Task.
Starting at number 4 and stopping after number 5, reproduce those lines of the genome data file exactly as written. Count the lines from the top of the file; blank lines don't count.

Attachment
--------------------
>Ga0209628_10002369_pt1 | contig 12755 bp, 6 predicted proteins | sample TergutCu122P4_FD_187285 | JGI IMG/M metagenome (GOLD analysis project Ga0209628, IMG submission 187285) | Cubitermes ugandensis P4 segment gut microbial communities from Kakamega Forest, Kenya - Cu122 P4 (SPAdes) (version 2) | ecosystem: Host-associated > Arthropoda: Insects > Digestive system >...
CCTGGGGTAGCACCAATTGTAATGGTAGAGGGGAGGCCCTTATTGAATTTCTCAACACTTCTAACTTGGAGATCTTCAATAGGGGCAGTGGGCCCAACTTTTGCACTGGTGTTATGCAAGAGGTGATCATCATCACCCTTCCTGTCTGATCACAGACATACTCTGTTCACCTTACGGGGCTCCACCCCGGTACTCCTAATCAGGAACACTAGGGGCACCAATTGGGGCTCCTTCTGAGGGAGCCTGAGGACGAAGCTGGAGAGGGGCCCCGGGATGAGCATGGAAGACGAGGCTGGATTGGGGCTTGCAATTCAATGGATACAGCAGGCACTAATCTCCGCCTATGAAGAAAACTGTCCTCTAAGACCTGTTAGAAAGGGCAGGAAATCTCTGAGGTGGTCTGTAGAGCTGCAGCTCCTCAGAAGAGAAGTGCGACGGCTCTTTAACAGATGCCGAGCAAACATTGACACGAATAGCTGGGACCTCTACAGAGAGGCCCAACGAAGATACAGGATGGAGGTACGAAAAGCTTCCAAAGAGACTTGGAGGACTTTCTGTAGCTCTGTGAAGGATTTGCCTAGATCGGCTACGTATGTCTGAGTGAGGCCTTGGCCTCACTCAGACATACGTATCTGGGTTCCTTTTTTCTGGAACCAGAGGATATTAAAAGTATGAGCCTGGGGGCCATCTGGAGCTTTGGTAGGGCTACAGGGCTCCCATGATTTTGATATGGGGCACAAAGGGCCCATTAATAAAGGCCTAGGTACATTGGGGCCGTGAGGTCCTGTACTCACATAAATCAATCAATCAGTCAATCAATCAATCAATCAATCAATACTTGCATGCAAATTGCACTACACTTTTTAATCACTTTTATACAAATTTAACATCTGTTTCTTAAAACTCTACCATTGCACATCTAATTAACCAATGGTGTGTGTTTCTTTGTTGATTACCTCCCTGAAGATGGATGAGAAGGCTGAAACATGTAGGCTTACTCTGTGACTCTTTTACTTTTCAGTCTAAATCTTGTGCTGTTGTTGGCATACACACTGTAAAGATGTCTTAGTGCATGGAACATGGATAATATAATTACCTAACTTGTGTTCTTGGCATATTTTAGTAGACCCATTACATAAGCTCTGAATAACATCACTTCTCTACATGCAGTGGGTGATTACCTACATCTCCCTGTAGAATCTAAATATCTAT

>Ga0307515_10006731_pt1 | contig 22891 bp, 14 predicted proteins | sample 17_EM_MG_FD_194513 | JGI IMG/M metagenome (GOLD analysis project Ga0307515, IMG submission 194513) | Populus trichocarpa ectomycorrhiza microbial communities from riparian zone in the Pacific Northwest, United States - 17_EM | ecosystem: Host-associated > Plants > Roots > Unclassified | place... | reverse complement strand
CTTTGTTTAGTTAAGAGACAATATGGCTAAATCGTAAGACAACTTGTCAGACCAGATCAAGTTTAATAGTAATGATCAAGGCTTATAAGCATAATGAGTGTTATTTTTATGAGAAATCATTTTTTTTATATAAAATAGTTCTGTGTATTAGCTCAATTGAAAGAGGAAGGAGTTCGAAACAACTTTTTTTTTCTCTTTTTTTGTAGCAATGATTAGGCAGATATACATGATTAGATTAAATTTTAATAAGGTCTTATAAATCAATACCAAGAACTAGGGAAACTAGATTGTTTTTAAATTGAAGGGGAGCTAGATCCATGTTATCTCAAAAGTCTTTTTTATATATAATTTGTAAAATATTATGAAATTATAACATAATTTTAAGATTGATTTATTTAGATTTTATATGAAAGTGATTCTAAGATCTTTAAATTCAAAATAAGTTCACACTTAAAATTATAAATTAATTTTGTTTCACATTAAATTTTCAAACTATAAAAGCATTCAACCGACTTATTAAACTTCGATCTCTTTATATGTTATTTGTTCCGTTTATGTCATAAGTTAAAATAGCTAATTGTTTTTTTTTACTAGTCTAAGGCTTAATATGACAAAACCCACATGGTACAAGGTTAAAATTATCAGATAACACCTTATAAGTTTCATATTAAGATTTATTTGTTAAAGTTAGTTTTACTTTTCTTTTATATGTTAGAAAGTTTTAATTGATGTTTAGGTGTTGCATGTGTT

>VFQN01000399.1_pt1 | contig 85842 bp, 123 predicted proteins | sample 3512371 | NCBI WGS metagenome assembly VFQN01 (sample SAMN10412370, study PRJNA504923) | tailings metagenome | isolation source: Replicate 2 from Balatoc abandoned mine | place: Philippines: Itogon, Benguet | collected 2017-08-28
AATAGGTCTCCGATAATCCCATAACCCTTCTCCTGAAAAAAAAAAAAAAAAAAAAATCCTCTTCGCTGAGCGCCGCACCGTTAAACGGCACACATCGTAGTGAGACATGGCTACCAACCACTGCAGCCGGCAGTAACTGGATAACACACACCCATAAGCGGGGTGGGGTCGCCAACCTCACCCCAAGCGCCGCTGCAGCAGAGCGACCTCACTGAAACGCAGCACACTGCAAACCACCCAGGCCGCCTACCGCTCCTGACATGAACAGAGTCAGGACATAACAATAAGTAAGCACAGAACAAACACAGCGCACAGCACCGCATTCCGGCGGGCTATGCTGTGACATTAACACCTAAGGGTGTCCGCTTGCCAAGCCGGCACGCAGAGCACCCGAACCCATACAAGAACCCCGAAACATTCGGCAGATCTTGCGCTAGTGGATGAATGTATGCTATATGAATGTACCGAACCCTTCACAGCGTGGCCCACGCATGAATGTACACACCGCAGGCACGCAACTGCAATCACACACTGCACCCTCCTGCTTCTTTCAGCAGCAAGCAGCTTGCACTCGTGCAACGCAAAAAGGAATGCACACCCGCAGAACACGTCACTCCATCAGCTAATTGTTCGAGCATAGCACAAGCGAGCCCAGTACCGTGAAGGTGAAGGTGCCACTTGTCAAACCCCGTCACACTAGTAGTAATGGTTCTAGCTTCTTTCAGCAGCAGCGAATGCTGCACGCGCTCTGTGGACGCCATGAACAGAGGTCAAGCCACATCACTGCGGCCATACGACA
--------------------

CTTTGTTTAGTTAAGAGACAATATGGCTAAATCGTAAGACAACTTGTCAGACCAGATCAAGTTTAATAGTAATGATCAAGGCTTATAAGCATAATGAGTGTTATTTTTATGAGAAATCATTTTTTTTATATAAAATAGTTCTGTGTATTAGCTCAATTGAAAGAGGAAGGAGTTCGAAACAACTTTTTTTTTCTCTTTTTTTGTAGCAATGATTAGGCAGATATACATGATTAGATTAAATTTTAATAAGGTCTTATAAATCAATACCAAGAACTAGGGAAACTAGATTGTTTTTAAATTGAAGGGGAGCTAGATCCATGTTATCTCAAAAGTCTTTTTTATATATAATTTGTAAAATATTATGAAATTATAACATAATTTTAAGATTGATTTATTTAGATTTTATATGAAAGTGATTCTAAGATCTTTAAATTCAAAATAAGTTCACACTTAAAATTATAAATTAATTTTGTTTCACATTAAATTTTCAAACTATAAAAGCATTCAACCGACTTATTAAACTTCGATCTCTTTATATGTTATTTGTTCCGTTTATGTCATAAGTTAAAATAGCTAATTGTTTTTTTTTACTAGTCTAAGGCTTAATATGACAAAACCCACATGGTACAAGGTTAAAATTATCAGATAACACCTTATAAGTTTCATATTAAGATTTATTTGTTAAAGTTAGTTTTACTTTTCTTTTATATGTTAGAAAGTTTTAATTGATGTTTAGGTGTTGCATGTGTT

>VFQN01000399.1_pt1 | contig 85842 bp, 123 predicted proteins | sample 3512371 | NCBI WGS metagenome assembly VFQN01 (sample SAMN10412370, study PRJNA504923) | tailings metagenome | isolation source: Replicate 2 from Balatoc abandoned mine | place: Philippines: Itogon, Benguet | collected 2017-08-28